Another reason Costa Rica is one of the happiest places on Earth

Cameron and Amy at La Fortuna waterfall

Costa Rica was named one of the happiest places on Earth, and it certainly earned that title and more in the eyes of Cameron Clark and his new fiancée Amy Steinfeld on a recent trip to the country.

Cameron is Friendly Planet Travel’s webmaster, and when he decided to pop the question to Amy, he looked through Friendly Planet Travel’s catalog of tours and picked Costa Rica as the place to do it. Cameron got down on one knee and Amy said yes! Congrats Cameron and Amy, I couldn’t be happier for you two.

Cameron was so excited to share the news with us at Friendly Planet Travel that he didn’t stop there. He told us about everything else that made Costa Rica memorable.

Cameron customized his Costa Rica trip itinerary, but he did visit many of the cities on the Captivating Costa Rica and Costa Rica Pura Vida tours. They included San Jose, Tortuguero, Arenal, Monteverde, La Fortuna, and Santa Elena.

He detailed what he and Amy saw and explored in each of these locales in his e-mail. So I asked him if it was OK to share it on the blog to give readers a first-hand look at some of the places they can explore on our Costa Rica tours.

He graciously said yes and shared some spectacular photos he and Amy took. Read on to get a little history of Costa Rica and what some of the cities on Friendly Planet Travel Costa Rica tours are like.


Hey all,

Amy and I just back from Costa Rica late Sunday night. The trip was fantastic — probably the most relaxing and romantic vacation I’ve ever taken. Felt like much longer than nine days.

And some good news — Amy and I are engaged! No surprise to anybody, of course … except, somehow, Amy! I can’t imagine being any happier or luckier.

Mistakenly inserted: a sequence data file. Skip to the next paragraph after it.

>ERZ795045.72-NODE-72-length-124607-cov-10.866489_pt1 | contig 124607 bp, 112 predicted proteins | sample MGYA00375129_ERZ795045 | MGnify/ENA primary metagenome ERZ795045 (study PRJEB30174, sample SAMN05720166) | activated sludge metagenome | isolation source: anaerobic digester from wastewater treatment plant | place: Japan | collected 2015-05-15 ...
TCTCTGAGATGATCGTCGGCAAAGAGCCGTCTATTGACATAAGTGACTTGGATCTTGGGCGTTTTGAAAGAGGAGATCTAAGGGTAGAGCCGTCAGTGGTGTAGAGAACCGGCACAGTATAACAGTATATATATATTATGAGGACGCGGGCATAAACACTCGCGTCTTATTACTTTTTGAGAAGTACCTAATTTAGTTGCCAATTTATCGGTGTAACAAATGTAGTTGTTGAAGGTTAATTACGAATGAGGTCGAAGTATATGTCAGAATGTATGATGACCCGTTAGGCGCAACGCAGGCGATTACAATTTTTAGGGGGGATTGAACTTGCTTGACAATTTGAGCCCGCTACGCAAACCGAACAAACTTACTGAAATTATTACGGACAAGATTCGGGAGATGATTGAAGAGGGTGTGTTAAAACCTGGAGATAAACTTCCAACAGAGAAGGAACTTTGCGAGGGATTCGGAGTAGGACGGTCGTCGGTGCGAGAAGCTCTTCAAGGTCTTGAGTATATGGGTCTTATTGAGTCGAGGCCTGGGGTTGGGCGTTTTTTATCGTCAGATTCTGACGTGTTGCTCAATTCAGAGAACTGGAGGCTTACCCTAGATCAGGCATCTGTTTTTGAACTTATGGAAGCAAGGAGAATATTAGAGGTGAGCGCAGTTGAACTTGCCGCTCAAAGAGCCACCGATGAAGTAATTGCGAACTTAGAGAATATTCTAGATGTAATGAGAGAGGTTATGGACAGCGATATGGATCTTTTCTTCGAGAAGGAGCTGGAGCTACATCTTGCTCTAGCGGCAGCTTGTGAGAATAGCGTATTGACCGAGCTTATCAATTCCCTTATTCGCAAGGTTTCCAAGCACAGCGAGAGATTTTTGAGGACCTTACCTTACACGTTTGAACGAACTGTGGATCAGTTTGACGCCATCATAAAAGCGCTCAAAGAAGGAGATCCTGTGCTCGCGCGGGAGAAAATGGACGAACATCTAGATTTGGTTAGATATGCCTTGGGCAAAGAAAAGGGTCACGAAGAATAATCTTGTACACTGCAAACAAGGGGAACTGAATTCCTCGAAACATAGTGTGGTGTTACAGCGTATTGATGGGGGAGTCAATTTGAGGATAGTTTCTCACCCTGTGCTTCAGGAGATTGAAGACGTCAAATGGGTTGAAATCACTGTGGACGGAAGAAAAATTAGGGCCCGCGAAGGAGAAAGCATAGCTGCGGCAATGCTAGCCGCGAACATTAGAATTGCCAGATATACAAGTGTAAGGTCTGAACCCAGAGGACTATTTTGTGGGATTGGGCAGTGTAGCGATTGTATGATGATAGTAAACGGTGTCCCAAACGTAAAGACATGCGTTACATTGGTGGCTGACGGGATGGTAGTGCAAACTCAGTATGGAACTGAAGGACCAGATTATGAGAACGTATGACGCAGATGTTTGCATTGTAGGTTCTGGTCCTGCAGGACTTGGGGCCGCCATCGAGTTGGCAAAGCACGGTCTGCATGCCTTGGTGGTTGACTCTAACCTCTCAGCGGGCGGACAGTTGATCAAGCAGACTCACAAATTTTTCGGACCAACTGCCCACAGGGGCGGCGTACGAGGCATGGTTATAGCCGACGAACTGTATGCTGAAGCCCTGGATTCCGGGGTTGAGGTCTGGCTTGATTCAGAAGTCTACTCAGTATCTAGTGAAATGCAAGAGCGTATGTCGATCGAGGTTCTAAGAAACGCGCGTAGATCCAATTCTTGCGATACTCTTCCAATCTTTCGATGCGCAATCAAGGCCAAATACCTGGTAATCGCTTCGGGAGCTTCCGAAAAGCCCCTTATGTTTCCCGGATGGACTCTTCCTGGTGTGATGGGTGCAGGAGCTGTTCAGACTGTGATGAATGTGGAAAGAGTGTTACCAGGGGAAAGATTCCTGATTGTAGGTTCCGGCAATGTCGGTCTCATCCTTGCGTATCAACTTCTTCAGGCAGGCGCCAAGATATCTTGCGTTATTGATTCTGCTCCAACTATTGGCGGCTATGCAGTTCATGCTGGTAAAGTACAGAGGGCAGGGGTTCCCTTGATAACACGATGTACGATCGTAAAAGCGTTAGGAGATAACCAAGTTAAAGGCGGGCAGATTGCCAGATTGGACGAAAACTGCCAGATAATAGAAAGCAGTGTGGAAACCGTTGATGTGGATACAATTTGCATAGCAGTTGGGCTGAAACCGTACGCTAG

And now I’m sending you a not-so-brief summary of our trip, which you’re free to read!

Tortuguero, Costa Rica

San Jose. We started by flying into the capital and biggest city.

San Jose is not as dirty, run-down and dangerous as other Central American cities, but is certainly not the most photogenic part of the country.

Luckily, we had reservations at perhaps the most beautiful and charming hotel in the city, the Grano de Oro, a century-old tropical Victorian mansion that was once home to one of the Costa Rican coffee baron families.

From here, we explored the crowded markets, well-worn cathedrals and quaint squares of the city on foot and recovered from our red-eye flight.

Tortuguero. The next day, we were picked up and taken to a remote spot on the Caribbean coast called Tortuguero. Getting there was no easy task; we wound through several hundred kms of roads through cloud forests over the continental divide; turned off onto 30+ km of dirt roads through banana plantations; then changed to a boat for the last hour of the trip. (And all this in the pouring rain.)

Amy high above the rainforest

Tortuguero is a brackish delta of rivers and natural canals, surrounded by impenetrable jungle, which can only be accessed by boat or by air. Our hotel (if you can call it that) was located on a narrow forested island strung between one of these canals and the Caribbean Sea.

The beach here is one of the most important nesting spots for green sea turtles, as well as other species of turtles (tortugas), and during the nesting season (which we just missed), you can stay up all night and watch the hatchlings dig their way up through the sand and drag themselves out to the sea, only to return when they lay their own eggs.

But Tortuguero is also famous for a wide variety of other wildlife, including spider, howler & capuchin monkeys; iguanas; crocodiles and caymans; jaguars & ocelots; and a mind-boggling number of butterfly, insect and bird species.